EDITORIAL TUESDAY 10.08.10.
There seems to be an almost universal reaction against the antics of former Labor Party Leader Mark Latham over the past few days, and it is easy to dismiss him as nothing more than a failed leader with an axe to grind, and absolutely no sense of propriety. He has been described as a great big boofhead, and other much less polite names, and his behaviour doesn’t do anything to dispel those opinions. His blunt observations might leave no doubt as to what he is thinking, but they are widely interpreted as thoughts which are distorted by an apparent contempt for his one time colleagues every bit as strong as his disdain for his erstwhile opponents. So why on earth did Channel Nine think it would be a good idea to hire him to prepare a report for Sixty Minutes?
Well, there are a number of reasons. Notwithstanding the lack of affection in which Mr. Latham is held by the community, it should not be forgotten that he has genuine political experience at a level that very few ever attain. He does possess a substantial intellectual capacity, despite what many might find to be loutish manners. His exceedingly blunt manner might be confronting, but it can also be incisive. But most importantly, the potential for conflict and confrontation is likely to make for captivating television, and both the Channel Nine executives and Mr. Latham himself know it. Conflict is drama, and drama is irresistible entertainment. There is no doubt that people will want to watch whatever report Mark Latham puts together, in much the same way that they can’t stop staring at a train wreck, and Mark Latham was a powerful political locomotive that went off the rails in a most spectacular fashion.
None of that, of course, makes it good journalism, nor is it necessarily in the public interest. The confrontation between Mark Latham and Julia Gillard in Brisbane at the weekend certainly registered highly as sensationalist tabloid television, and it can only be assumed that the product of Mr. Latham’s work, when it is finally broadcast next weekend, will be of a similar character. But most people found that confrontation to be quite unsettling, to the point that Channel Nine CEO David Gyngell felt it was necessary to issue an apology to the Prime Minister. Veteran Channel Nine political commentator Laurie Oakes felt moved to criticise his own network, on his own network, in no uncertain terms. It has been reported that his colleagues in the Nine newsroom were cheering him on, and it’s not hard to understand why.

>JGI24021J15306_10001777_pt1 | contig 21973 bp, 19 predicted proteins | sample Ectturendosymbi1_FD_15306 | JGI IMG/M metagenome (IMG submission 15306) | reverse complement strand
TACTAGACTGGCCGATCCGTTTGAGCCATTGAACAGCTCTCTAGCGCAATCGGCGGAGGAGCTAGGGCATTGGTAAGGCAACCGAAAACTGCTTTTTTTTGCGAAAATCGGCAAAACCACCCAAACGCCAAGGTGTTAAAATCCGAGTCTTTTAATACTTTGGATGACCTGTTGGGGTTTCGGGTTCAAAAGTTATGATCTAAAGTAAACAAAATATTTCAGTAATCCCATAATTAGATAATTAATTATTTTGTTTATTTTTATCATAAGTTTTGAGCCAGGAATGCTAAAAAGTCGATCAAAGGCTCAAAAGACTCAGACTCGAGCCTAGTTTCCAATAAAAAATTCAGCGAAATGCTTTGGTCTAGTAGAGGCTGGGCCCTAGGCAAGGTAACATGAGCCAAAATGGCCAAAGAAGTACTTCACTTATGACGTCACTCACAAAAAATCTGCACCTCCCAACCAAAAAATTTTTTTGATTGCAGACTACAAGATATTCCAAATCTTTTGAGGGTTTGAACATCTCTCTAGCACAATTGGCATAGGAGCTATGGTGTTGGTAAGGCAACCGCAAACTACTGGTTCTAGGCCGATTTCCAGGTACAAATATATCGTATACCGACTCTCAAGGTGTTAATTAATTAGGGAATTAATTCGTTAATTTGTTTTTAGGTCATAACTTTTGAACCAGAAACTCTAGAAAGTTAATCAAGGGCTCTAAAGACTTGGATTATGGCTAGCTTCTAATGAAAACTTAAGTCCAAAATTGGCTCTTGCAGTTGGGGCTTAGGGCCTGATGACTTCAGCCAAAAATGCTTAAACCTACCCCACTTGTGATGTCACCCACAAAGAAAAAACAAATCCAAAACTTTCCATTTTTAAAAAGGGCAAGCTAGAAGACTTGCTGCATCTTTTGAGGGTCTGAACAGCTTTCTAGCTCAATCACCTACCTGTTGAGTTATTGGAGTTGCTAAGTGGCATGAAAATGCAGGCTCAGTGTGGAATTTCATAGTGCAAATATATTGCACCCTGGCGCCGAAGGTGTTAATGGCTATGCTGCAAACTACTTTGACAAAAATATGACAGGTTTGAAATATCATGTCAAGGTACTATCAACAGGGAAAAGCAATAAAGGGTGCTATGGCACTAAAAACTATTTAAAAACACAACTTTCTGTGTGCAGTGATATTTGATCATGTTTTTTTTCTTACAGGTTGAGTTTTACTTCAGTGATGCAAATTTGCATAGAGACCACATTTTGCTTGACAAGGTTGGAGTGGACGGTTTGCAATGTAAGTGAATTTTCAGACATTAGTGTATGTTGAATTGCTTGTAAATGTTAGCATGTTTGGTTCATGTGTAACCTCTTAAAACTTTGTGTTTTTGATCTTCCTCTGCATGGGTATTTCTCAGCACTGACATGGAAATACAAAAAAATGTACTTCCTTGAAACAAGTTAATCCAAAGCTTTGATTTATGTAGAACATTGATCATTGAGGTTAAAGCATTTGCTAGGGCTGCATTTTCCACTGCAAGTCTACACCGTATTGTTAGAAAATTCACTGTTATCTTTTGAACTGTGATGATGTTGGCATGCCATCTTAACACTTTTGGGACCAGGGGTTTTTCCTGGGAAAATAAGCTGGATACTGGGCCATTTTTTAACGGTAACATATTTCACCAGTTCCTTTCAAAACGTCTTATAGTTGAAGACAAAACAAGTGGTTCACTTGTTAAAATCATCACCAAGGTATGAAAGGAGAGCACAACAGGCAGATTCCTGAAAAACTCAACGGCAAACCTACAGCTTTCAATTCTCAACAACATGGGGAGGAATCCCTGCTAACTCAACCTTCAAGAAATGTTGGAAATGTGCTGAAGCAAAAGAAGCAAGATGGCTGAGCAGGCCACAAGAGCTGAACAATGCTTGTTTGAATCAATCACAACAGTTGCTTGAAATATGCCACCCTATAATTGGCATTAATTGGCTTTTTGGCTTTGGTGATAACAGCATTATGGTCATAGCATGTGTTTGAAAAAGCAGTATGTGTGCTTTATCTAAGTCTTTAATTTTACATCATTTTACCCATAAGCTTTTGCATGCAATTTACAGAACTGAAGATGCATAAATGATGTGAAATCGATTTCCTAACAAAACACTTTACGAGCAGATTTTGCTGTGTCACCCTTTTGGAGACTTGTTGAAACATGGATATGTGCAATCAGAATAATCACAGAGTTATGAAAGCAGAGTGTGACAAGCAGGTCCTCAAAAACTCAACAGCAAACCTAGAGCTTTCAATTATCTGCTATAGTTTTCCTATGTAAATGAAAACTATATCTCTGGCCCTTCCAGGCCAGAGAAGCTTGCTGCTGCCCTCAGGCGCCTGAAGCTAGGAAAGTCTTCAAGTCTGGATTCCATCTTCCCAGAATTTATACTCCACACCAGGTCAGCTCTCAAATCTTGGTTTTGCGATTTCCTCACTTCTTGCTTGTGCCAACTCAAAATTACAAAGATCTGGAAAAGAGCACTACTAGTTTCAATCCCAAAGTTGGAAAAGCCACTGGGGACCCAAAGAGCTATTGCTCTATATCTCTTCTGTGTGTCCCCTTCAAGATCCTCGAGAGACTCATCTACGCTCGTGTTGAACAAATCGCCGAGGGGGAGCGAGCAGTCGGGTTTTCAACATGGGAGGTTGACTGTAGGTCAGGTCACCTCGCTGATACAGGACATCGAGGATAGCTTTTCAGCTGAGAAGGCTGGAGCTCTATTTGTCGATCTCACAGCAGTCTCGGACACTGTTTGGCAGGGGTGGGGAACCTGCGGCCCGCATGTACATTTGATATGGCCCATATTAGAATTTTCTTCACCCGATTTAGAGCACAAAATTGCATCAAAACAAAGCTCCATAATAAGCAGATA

Laurie Oakes is in a position of such respect that he is free to say what others have been thinking, and he didn’t hold back. Among other things he said, “He's not a journalist; he's still full of bile and settling old scores. I don't really think it does 60 Minutes or the network much of a favour really to have him posing as a journalist." The fact is that what Mark Latham is doing isn’t journalism or reporting. At best it will be commentary, but more likely it will be nothing more than hollow spectacle akin to the door busting beat-ups on Today Tonight. Real journalists who have devoted their lives to a career in the pursuit of excellence in objective reporting and analysis have every right to be affronted that this political reject has been paid the sort of money that they can only dream of, solely on the basis that he can be expected to draw a crowd.
Really, the best thing we can all do about Mark Latham is to ignore him, although I suspect that there will always be some who just can’t help themselves and just keep on staring at the train wreck.